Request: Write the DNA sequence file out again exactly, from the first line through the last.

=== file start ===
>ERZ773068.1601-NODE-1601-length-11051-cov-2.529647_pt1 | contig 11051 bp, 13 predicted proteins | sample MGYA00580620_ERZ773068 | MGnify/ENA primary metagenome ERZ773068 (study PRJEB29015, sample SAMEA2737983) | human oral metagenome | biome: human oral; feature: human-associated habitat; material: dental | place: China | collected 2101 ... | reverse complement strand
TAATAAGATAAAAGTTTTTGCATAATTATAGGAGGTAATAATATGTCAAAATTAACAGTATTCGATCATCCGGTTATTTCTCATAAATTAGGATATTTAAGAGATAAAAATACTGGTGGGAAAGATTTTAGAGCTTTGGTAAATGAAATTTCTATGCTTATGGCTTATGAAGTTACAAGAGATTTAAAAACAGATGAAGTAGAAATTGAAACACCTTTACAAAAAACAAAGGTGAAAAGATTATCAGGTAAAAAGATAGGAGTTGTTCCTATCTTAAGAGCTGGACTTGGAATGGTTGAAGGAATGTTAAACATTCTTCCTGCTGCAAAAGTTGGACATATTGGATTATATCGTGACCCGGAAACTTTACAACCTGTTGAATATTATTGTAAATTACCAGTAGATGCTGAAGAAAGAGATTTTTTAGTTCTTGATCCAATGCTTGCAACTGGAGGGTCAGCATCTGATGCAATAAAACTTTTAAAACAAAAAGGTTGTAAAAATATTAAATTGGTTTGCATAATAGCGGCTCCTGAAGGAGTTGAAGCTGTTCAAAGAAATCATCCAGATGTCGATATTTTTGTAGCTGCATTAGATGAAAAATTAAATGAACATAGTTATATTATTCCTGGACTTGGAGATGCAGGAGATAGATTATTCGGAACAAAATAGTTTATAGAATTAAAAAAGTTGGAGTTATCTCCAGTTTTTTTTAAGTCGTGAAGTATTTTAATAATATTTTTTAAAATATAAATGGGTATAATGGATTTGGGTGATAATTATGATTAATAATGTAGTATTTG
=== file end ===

>ERZ773068.1601-NODE-1601-length-11051-cov-2.529647_pt1 | contig 11051 bp, 13 predicted proteins | sample MGYA00580620_ERZ773068 | MGnify/ENA primary metagenome ERZ773068 (study PRJEB29015, sample SAMEA2737983) | human oral metagenome | biome: human oral; feature: human-associated habitat; material: dental | place: China | collected 2101 ... | reverse complement strand
TAATAAGATAAAAGTTTTTGCATAATTATAGGAGGTAATAATATGTCAAAATTAACAGTATTCGATCATCCGGTTATTTCTCATAAATTAGGATATTTAAGAGATAAAAATACTGGTGGGAAAGATTTTAGAGCTTTGGTAAATGAAATTTCTATGCTTATGGCTTATGAAGTTACAAGAGATTTAAAAACAGATGAAGTAGAAATTGAAACACCTTTACAAAAAACAAAGGTGAAAAGATTATCAGGTAAAAAGATAGGAGTTGTTCCTATCTTAAGAGCTGGACTTGGAATGGTTGAAGGAATGTTAAACATTCTTCCTGCTGCAAAAGTTGGACATATTGGATTATATCGTGACCCGGAAACTTTACAACCTGTTGAATATTATTGTAAATTACCAGTAGATGCTGAAGAAAGAGATTTTTTAGTTCTTGATCCAATGCTTGCAACTGGAGGGTCAGCATCTGATGCAATAAAACTTTTAAAACAAAAAGGTTGTAAAAATATTAAATTGGTTTGCATAATAGCGGCTCCTGAAGGAGTTGAAGCTGTTCAAAGAAATCATCCAGATGTCGATATTTTTGTAGCTGCATTAGATGAAAAATTAAATGAACATAGTTATATTATTCCTGGACTTGGAGATGCAGGAGATAGATTATTCGGAACAAAATAGTTTATAGAATTAAAAAAGTTGGAGTTATCTCCAGTTTTTTTTAAGTCGTGAAGTATTTTAATAATATTTTTTAAAATATAAATGGGTATAATGGATTTGGGTGATAATTATGATTAATAATGTAGTATTTG